“Right, for the metal.”

“And we did.” Ruggy looked up to the grey-and-black sky. “Thankfully, no more showed up.”

The Harvesters were usually quick to come and retrieve their deceased. Lucky for us, we got there first. In truth, we knew why the operator had sent us here. Still, it would be good to hear it from the source. Until then, we did our job and made sure we stayed alive. No one else had our backs.

Ruggy and I reached the cruiser. With a few subtle eye movements, I used my goggles’ interface to open the cruiser’s back hatch. The rover automatically rolled in with the scraps of metal. We went in after, letting the hatch door close with a satisfying hiss from the hydraulics. We were out of here. I took off my goggles and blinked a couple of times. My eyes burned anytime I used those damn interfaces. It didn’t matter how frequently I had the goggles on; I never got used to the light beaming right in my face.

“Angie,” Ruggy said, taking his goggles off, “mind starting the cruiser? I’ve got to take a shit.”

“Yeah,” I said. Classy Ruggy, I thought.


We split from the hangar bay. I made a quick stop at the storage closet to snag that small towel I’d longed for before entering the cockpit. Wiping my face of the blood and sweat was so fulfilling. I sat down in the driver’s seat and flicked the machine on, feeling a wave of relief as I continued to remove that grunge from my skin. Harvester baby fluid—disgusting.

The cruiser roared to life as I gripped the steering wheel with my gloves. Now we could go home. I pressed the acceleration pedal while turning the wheel, moving the large vehicle around. The dashboard directly below the windshield lit up with a locally saved map. It was the familiar system that the goggles used that had gotten us to the crash site. The system said we were about halfway through the night. Thankfully for us, the dark offered some shielding from the Harvesters’ spacecraft. Sure, they had night vision like we did, but when it came to survival, every little bit helped.

Ruggy stepped into the cockpit and sat in the shotgun seat. He pulled out a small box from his pants pocket and flicked it open, revealing numerous small white sticks.

“Are those . . . ?” I asked, glancing at him.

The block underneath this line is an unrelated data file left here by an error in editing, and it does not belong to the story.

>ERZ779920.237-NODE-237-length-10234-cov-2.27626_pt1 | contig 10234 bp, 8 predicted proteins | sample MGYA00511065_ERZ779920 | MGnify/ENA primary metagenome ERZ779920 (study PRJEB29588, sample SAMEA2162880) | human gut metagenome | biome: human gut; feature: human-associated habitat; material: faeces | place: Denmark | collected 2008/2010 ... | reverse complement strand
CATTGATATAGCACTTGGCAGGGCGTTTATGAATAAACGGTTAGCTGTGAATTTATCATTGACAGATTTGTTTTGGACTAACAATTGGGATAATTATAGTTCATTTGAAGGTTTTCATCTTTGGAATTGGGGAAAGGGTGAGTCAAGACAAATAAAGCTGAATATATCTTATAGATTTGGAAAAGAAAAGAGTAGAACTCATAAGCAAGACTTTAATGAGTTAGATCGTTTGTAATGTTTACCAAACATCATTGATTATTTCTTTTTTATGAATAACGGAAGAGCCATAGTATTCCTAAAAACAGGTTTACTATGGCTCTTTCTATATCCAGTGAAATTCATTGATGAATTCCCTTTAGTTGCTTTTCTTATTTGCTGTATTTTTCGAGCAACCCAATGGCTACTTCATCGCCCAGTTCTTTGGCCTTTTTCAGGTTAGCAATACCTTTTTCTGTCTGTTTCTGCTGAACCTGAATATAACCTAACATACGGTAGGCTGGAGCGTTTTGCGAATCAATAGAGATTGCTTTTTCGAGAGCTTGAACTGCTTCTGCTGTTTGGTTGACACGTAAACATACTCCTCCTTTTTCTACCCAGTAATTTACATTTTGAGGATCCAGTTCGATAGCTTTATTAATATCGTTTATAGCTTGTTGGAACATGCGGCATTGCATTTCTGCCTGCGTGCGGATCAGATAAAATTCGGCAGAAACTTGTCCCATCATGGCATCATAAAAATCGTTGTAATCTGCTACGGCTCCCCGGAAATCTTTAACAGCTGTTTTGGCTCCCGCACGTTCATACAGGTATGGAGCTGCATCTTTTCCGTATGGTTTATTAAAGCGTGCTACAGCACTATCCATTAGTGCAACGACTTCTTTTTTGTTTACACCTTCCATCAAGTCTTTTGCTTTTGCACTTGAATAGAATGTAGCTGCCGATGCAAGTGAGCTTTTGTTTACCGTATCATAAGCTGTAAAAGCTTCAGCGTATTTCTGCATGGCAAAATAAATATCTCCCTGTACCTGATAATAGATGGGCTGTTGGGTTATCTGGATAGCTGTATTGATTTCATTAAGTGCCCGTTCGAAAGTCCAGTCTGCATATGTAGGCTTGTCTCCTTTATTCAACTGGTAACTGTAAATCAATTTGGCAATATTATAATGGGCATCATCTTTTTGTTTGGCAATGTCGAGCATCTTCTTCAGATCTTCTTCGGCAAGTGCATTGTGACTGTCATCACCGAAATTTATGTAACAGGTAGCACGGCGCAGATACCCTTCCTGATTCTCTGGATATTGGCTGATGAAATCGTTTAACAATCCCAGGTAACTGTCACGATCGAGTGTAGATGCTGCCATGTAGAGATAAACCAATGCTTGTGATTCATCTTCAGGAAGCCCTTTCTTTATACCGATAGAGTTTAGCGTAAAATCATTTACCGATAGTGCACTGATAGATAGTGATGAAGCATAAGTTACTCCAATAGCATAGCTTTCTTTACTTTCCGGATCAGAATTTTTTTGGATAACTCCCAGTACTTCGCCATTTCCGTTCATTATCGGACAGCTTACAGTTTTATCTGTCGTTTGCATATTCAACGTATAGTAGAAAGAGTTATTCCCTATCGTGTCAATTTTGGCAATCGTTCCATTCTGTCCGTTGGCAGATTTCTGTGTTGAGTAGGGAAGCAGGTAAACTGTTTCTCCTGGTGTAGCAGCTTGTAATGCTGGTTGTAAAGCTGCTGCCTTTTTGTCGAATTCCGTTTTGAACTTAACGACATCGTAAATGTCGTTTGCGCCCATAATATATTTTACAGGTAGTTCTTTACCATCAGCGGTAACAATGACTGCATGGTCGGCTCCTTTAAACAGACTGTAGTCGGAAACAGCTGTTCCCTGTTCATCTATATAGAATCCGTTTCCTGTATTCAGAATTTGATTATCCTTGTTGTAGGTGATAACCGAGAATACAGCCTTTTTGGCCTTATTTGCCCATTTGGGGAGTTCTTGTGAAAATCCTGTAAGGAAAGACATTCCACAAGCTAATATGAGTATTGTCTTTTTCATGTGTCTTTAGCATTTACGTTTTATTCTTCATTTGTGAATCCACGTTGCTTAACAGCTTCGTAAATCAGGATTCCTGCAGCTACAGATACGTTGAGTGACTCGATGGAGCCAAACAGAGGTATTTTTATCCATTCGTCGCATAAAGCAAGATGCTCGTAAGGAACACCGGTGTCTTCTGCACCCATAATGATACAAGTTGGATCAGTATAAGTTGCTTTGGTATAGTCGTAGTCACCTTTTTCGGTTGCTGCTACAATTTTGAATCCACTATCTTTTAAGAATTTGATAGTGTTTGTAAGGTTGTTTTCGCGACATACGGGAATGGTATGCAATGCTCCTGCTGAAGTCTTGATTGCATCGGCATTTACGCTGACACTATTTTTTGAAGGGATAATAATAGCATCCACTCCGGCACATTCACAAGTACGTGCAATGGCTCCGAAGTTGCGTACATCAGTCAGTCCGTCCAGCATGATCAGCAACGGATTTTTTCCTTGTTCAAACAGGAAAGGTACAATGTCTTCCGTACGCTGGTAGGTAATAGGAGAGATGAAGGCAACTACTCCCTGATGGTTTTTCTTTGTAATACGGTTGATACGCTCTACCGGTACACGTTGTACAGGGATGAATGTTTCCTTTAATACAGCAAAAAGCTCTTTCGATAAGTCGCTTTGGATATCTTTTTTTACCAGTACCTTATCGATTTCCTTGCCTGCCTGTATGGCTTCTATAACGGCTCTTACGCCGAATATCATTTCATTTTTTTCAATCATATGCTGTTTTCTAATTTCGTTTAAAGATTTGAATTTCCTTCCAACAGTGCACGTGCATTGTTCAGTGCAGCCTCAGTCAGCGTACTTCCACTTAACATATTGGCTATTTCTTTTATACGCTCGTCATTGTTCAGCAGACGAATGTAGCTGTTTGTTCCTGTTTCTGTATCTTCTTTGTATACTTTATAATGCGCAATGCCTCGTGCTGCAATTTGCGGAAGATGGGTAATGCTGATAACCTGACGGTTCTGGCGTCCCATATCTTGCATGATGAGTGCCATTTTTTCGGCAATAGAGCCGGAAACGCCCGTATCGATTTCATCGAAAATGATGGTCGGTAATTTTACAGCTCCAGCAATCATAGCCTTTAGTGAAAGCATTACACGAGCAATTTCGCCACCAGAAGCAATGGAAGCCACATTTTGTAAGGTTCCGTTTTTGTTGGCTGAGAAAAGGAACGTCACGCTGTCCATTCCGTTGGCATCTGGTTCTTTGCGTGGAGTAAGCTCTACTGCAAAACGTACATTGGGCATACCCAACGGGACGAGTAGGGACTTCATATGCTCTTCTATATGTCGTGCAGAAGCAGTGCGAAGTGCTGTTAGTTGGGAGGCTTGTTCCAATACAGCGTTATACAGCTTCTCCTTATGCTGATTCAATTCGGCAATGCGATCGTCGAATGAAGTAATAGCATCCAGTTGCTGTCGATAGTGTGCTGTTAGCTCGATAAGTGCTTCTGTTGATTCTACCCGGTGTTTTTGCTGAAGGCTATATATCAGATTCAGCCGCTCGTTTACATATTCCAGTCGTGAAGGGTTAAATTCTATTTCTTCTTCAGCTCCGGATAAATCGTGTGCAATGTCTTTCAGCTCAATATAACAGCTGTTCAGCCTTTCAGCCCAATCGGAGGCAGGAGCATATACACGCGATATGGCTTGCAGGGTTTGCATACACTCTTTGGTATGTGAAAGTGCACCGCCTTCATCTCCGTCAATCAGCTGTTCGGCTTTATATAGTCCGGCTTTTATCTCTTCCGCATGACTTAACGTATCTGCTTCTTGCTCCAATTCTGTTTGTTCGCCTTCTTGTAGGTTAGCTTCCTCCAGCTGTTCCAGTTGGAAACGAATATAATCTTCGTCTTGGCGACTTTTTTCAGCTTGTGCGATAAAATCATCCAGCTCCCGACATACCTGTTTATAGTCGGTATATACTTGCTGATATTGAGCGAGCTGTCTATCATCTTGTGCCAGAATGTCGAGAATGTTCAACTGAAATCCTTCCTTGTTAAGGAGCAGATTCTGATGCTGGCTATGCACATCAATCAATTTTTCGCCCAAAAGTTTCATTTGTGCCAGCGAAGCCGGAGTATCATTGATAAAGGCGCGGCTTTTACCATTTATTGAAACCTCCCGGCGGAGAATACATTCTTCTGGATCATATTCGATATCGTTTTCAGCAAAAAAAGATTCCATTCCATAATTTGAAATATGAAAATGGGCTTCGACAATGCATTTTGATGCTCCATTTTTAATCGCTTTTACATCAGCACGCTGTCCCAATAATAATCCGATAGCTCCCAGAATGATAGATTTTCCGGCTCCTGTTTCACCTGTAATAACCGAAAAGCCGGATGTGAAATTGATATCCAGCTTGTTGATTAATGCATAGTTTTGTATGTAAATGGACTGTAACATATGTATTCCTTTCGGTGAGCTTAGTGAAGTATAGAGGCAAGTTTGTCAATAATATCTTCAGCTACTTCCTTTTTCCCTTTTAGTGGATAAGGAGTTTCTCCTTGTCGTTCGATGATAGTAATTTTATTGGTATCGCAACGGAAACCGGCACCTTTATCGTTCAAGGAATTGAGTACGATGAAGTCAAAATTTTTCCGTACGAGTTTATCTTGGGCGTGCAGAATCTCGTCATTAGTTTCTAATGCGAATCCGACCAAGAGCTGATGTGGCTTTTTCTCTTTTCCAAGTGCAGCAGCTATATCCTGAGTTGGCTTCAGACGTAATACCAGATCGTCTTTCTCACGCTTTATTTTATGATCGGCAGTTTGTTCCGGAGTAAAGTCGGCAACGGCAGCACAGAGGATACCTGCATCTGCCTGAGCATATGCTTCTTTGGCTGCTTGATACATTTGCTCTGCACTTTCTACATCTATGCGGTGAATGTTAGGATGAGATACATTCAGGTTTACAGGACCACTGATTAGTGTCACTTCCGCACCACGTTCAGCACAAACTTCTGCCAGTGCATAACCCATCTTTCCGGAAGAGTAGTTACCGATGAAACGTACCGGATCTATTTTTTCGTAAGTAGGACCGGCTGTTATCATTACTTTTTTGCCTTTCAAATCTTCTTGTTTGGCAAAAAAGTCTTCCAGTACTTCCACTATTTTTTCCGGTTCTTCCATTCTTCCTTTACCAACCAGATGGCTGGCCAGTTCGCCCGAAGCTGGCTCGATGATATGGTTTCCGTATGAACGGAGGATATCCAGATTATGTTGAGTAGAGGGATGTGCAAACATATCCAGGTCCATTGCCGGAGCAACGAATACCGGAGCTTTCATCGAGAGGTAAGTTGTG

“Yeah, smokes. Want one?”

“Give it,” I said, extending my hand.

Ruggy passed me one as he flicked a lighter, lighting my smoke first. I took a puff of the cigarette and let out a small cough . . . man, it had been a while. The taste of nicotine soothed my nerves. I needed that and a good bottle of whiskey to wash away the day.

“Where’d you get these?” I asked while puffing on the smoke.

“I know some folks at the base,” Ruggy said, putting his feet up on the dashboard.

“Tobacco is hard to come by,” I said, eyes on the road.

“I know, trust me. You did well today, kid. You earned it.”

“Thanks.” I brushed my hair aside, exposing my ear. “That wasn’t easy.”

“I know,” Ruggy said. “That’s why I said you did well.”

“What do you think the operator will have to say about this?”

“Not much. They never do. Operators just run it up the pipeline, and it will be delegated to the ‘right’ department. That’s how these things work.”

“Truthfully, I am a little pissed that they had us go all the way out here.”

“Get over it. It will happen again. We’re replaceable.”

I tightened my one hand on the steering wheel. Ruggy’s bluntness annoyed me. He didn’t seem to mind that we were just numbers when it came to the higher-ups. But we had more value than that. I knew we did. If it weren’t for us, humanity wouldn’t have any raw materials to work with.

The Call

“Speaking of,” Ruggy said, flinging his feet off the dashboard. “Let’s call this in.” He reached for the touch screen in the middle of the dashboard and navigated through the system’s interface. The speakers rang, then clicked.